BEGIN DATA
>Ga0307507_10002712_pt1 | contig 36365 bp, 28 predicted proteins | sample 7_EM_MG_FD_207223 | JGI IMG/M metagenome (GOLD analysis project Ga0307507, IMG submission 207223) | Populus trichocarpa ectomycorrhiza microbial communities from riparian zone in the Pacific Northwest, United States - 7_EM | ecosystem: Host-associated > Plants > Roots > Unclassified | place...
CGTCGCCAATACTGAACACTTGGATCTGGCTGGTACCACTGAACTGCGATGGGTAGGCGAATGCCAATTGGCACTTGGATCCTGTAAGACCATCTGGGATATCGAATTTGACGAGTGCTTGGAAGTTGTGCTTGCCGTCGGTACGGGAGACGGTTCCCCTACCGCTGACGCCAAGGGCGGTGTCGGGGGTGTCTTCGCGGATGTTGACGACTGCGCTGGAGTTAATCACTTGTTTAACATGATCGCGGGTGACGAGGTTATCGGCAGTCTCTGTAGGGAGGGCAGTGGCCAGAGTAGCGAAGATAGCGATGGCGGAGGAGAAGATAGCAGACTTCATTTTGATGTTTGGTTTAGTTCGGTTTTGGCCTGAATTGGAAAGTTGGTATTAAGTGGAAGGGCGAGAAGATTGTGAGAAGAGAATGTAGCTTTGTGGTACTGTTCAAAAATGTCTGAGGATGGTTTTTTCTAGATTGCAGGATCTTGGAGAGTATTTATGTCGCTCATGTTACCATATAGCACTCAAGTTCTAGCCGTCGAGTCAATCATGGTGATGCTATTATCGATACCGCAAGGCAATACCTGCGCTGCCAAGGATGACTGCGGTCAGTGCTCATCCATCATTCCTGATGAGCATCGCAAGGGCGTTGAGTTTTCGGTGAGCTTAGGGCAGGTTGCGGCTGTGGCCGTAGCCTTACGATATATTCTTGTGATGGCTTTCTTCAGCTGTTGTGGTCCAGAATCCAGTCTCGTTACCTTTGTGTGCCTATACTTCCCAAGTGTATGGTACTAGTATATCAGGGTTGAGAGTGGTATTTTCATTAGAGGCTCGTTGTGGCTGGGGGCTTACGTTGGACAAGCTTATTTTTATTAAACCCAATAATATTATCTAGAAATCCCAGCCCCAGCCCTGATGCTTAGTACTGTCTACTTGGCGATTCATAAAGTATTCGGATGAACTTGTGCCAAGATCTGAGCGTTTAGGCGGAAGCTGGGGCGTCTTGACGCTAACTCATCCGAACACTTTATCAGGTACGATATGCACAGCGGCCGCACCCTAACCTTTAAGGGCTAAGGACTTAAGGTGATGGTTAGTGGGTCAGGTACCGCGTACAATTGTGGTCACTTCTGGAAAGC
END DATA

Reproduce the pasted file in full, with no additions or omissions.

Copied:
>Ga0307507_10002712_pt1 | contig 36365 bp, 28 predicted proteins | sample 7_EM_MG_FD_207223 | JGI IMG/M metagenome (GOLD analysis project Ga0307507, IMG submission 207223) | Populus trichocarpa ectomycorrhiza microbial communities from riparian zone in the Pacific Northwest, United States - 7_EM | ecosystem: Host-associated > Plants > Roots > Unclassified | place...
CGTCGCCAATACTGAACACTTGGATCTGGCTGGTACCACTGAACTGCGATGGGTAGGCGAATGCCAATTGGCACTTGGATCCTGTAAGACCATCTGGGATATCGAATTTGACGAGTGCTTGGAAGTTGTGCTTGCCGTCGGTACGGGAGACGGTTCCCCTACCGCTGACGCCAAGGGCGGTGTCGGGGGTGTCTTCGCGGATGTTGACGACTGCGCTGGAGTTAATCACTTGTTTAACATGATCGCGGGTGACGAGGTTATCGGCAGTCTCTGTAGGGAGGGCAGTGGCCAGAGTAGCGAAGATAGCGATGGCGGAGGAGAAGATAGCAGACTTCATTTTGATGTTTGGTTTAGTTCGGTTTTGGCCTGAATTGGAAAGTTGGTATTAAGTGGAAGGGCGAGAAGATTGTGAGAAGAGAATGTAGCTTTGTGGTACTGTTCAAAAATGTCTGAGGATGGTTTTTTCTAGATTGCAGGATCTTGGAGAGTATTTATGTCGCTCATGTTACCATATAGCACTCAAGTTCTAGCCGTCGAGTCAATCATGGTGATGCTATTATCGATACCGCAAGGCAATACCTGCGCTGCCAAGGATGACTGCGGTCAGTGCTCATCCATCATTCCTGATGAGCATCGCAAGGGCGTTGAGTTTTCGGTGAGCTTAGGGCAGGTTGCGGCTGTGGCCGTAGCCTTACGATATATTCTTGTGATGGCTTTCTTCAGCTGTTGTGGTCCAGAATCCAGTCTCGTTACCTTTGTGTGCCTATACTTCCCAAGTGTATGGTACTAGTATATCAGGGTTGAGAGTGGTATTTTCATTAGAGGCTCGTTGTGGCTGGGGGCTTACGTTGGACAAGCTTATTTTTATTAAACCCAATAATATTATCTAGAAATCCCAGCCCCAGCCCTGATGCTTAGTACTGTCTACTTGGCGATTCATAAAGTATTCGGATGAACTTGTGCCAAGATCTGAGCGTTTAGGCGGAAGCTGGGGCGTCTTGACGCTAACTCATCCGAACACTTTATCAGGTACGATATGCACAGCGGCCGCACCCTAACCTTTAAGGGCTAAGGACTTAAGGTGATGGTTAGTGGGTCAGGTACCGCGTACAATTGTGGTCACTTCTGGAAAGC